Pam Progule (2004) | BACK
Myoelectric signals are no mystery to Pam Progule. Her career is based on radio signals and electronic communication. But familiarity didn’t make it any easier for her to master an upper extremity prosthesis when an accident caused the loss of her right hand.
Practice, practice, and more practice. Her postamputation adjustment also included analyzing situations involving manual skills and exchanging “Why can’t I do this?” with “How can I do this better?” A determined lady, Pam moved on from mastery of a body-powered below elbow prosthesis to taking on the challenge of a myoelectric terminal device, a multi-function wrist, and retraining her left brain/right brain dexterity and coordination.
Turning a hobby into a learning experience is just part of the drill. As part of her fine motor coordination exercises, Pam is soldering tiny parts of a model car kit. She is assembling the voice-activated, radio-controlled model car under the guidance of her rehabilitation team as a way to fine-tune her use of adaptive terminal devices designed as tools. For Pam, rehab is all part of the job.
For more than 19 years, Pam has been responsible for maintaining two-way radio systems and other electronic communication systems, including pipeline controls at Equistar Chemicals, LP, a petrochemical company. She began her radio communications career in 1985 after obtaining her Federal Communications Commission license.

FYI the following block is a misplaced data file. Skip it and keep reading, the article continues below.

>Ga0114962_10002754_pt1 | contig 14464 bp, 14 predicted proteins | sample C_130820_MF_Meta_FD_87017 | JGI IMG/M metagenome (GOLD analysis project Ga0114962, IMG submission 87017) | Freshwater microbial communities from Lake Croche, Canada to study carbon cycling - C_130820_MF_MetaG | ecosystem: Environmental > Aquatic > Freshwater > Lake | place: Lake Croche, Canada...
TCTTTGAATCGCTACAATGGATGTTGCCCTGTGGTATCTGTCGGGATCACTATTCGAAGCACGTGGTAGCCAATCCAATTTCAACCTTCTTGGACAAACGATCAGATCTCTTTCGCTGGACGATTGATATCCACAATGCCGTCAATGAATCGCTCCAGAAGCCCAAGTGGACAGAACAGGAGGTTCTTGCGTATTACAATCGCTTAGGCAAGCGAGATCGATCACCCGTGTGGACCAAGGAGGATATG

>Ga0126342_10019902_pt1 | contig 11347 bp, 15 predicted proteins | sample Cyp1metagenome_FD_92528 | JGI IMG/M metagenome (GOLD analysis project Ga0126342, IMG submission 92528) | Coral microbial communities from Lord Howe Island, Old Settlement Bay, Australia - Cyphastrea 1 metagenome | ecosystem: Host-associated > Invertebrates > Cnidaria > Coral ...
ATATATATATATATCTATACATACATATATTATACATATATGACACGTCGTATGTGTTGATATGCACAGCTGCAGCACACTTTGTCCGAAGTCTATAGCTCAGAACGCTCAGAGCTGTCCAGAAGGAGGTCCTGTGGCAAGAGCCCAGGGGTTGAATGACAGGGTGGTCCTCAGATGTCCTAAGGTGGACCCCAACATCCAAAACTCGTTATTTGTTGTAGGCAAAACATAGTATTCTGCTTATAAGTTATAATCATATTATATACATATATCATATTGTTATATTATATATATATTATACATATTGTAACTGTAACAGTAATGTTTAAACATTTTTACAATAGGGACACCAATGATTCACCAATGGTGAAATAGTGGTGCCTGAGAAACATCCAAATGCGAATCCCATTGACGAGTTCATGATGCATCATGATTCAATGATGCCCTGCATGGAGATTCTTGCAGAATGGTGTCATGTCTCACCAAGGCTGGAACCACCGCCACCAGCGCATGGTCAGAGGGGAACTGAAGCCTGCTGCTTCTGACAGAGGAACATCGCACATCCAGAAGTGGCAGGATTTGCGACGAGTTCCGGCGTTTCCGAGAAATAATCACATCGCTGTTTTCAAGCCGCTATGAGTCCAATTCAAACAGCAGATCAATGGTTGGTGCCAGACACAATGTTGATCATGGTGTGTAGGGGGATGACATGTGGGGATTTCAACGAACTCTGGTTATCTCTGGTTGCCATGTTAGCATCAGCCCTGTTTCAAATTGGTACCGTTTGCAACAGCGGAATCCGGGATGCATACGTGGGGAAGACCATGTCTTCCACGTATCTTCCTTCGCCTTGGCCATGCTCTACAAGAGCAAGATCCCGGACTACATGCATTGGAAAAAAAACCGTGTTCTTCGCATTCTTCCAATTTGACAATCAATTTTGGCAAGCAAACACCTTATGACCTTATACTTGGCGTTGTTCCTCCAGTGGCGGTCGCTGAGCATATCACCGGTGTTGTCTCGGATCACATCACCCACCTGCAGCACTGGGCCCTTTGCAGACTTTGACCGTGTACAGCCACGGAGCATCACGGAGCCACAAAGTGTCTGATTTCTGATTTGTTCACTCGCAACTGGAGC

On a mid-November Sunday evening in 1999, she was returning from a visit to a Galveston beach when she encountered dense fog. While driving her motorcycle through the thick fog, she missed a curve in the road and was catapulted off into a field. Later inspection of the accident site revealed that Pam’s flying body had sheared off a vertical metal pole.
“I must have hit it with my right arm. When I saw my hand lying in the field, I knew things weren’t good,” she recalled. A volunteer emergency medical technician, she knew her condition was extremely serious.
The impact had also severely shattered her left leg. Pam’s calls for help were finally heard by a young man who lived nearby. The fog was so heavy that the rescue helicopter was grounded and she had to be driven to the nearest medical facility instead.
She spent four days in intensive care and a month in Methodist Hospital, followed by two weeks at The Institute for Rehabilitation and Research (TIRR) in Houston.
“I almost lost my left leg, too. It took repeat surgeries and two external fixator rods to save it,” she noted. “My right elbow was fractured and held by pins, so I couldn’t do anything about a prosthesis until it had healed up.”
In the spring of 2000, Pam came to Muilenburg’s where she was fit for a body-powered below elbow prosthesis by Ted Muilenburg, CP. It had a hook terminal device which Pam felt was far more versatile in picking up objects than a prosthetic hand. To gain mastery of her prosthesis, Pam enrolled in a “work hardening program” offered by TIRR. Participants spent five days a week for six weeks gaining coordination skills. The valuable training also helped Pam learn to use a series of tool terminal devices purchased for her by the Texas Rehabilitation Commission. Those tools, designed by Texas Assistive Devices, included vise grips, a crescent wrench, a socket wrench, and a filet knife, Pam explained.